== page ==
And a bonus hyper-ridiculous one, this time a hinklediddledoodle dinklediddledoodle: Famed “Omaha”-shouter ties the knot at a bronzing salon in the Wright Brothers’ hometown, in a ceremony that takes place during a publicity stunt modeled on the one made famous by John Lennon and Yoko Ono. (Hint: Use the person’s full name.)



Art Song Video Premiere!

Friday, May 20th, 2016
David Clay Mettens and Mary Kaiser

David Clay Mettens and Mary Kaiser

Don Bogen: With its score for alto flute, bass clarinet, viola, cello, piano, percussion, and soprano, David Clay Mettens’s setting of Mary Kaiser’s “He Dreams a Mother” in our Summer 2016 issue (just released) is one of the most intricate and haunting pieces in our series of art songs. It’s also the first for which we have a video of the premiere. “Hypnotic” is a word the composer uses several times in the score, and it certainly fits what happened on stage this past April. To watch, click here.

Be sure to check out the subtle performance by All of the Above, with soprano Jilian McGreen and all those varied instruments bringing out the calm yet deeply strange vision in Mary’s poem. The ending is particularly striking. Thanks and congratulations go to the composer, the poet, and the ensemble.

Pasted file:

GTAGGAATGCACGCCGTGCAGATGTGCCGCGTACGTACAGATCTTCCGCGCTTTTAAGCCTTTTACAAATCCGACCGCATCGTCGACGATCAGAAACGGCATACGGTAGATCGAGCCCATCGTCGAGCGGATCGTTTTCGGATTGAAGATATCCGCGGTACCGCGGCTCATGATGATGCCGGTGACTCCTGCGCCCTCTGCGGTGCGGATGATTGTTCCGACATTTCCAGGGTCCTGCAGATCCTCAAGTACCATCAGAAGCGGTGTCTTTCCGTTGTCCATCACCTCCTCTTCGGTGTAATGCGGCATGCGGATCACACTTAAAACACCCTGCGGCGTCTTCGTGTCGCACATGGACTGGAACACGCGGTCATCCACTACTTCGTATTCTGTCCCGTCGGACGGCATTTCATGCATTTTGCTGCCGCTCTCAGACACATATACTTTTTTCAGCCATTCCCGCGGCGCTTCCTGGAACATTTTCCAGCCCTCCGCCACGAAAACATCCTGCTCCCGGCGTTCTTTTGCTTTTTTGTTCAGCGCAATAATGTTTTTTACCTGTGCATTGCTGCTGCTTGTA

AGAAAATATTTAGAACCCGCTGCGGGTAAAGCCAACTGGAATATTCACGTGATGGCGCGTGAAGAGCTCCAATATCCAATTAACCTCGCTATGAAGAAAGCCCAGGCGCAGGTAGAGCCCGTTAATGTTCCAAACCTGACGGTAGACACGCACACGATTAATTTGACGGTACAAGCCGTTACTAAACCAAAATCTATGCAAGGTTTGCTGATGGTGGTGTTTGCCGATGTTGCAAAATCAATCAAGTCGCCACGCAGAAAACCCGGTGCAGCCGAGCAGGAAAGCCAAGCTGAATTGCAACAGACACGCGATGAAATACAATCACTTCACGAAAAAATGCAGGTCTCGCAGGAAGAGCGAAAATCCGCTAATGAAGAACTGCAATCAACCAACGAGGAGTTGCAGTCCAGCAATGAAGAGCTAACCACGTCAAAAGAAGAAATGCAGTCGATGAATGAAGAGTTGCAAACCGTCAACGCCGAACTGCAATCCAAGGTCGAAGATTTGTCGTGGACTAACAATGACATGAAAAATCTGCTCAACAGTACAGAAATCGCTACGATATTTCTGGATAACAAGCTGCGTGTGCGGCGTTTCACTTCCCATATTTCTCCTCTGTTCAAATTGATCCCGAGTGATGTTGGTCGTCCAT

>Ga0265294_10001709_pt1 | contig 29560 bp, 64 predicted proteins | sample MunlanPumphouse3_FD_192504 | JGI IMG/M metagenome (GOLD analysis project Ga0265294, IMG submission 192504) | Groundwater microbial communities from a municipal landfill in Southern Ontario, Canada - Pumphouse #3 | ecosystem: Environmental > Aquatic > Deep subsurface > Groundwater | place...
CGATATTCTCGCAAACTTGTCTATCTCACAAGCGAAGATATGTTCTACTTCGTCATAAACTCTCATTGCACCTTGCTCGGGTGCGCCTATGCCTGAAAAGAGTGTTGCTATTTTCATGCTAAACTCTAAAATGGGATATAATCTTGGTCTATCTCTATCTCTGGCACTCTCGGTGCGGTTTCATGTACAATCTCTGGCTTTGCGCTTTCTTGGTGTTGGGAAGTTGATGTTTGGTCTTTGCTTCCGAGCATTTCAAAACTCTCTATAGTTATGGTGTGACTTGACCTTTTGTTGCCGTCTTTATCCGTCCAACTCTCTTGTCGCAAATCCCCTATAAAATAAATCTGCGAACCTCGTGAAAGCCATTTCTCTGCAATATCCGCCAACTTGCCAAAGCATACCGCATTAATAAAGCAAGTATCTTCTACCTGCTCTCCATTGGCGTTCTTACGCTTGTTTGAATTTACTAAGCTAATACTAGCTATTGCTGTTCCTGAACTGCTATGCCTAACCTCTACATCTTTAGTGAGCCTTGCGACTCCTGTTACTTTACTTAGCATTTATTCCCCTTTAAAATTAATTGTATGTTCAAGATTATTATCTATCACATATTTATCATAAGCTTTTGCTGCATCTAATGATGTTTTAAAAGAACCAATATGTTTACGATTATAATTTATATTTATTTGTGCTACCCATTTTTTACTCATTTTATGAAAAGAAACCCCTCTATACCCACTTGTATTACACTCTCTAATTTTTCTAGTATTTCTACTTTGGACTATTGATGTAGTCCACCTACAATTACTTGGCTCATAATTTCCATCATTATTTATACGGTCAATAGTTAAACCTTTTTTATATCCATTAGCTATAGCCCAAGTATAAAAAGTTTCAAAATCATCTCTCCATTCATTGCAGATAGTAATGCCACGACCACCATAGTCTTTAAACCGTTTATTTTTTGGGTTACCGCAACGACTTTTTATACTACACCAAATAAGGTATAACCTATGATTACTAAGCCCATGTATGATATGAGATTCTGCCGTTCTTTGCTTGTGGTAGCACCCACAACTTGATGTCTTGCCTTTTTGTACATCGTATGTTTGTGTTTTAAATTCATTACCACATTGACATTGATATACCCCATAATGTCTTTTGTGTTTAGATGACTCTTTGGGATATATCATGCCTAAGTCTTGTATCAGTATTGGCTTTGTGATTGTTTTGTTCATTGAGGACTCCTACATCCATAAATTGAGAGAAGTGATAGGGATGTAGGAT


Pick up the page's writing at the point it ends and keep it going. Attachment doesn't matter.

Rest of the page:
The poem and full score are in the issue.  You can find the other four settings we’ve commissioned to date in the art-song category of the blog.


Art Song Live Performance!

Thursday, April 7th, 2016

motherOur art song feature for the spring issue is an extended score of Mary Kaiser’s poem “He Dreams a Mother” by composer David Clay Mettens. We will, of course, post a recording of the score when our spring issue comes out in May—but we’re excited to offer locals the opportunity for a live listening experience. Mettens’s ensemble All of the Above will perform on Thursday, April 28, at the Clifton Cultural Arts Center from 7 to 9 p.m. Admission will be free. For more information, visit We’ll shoot those interested a reminder as the date draws nigh, but mark your calendars!


Frameable Art for AWP!

Thursday, February 25th, 2016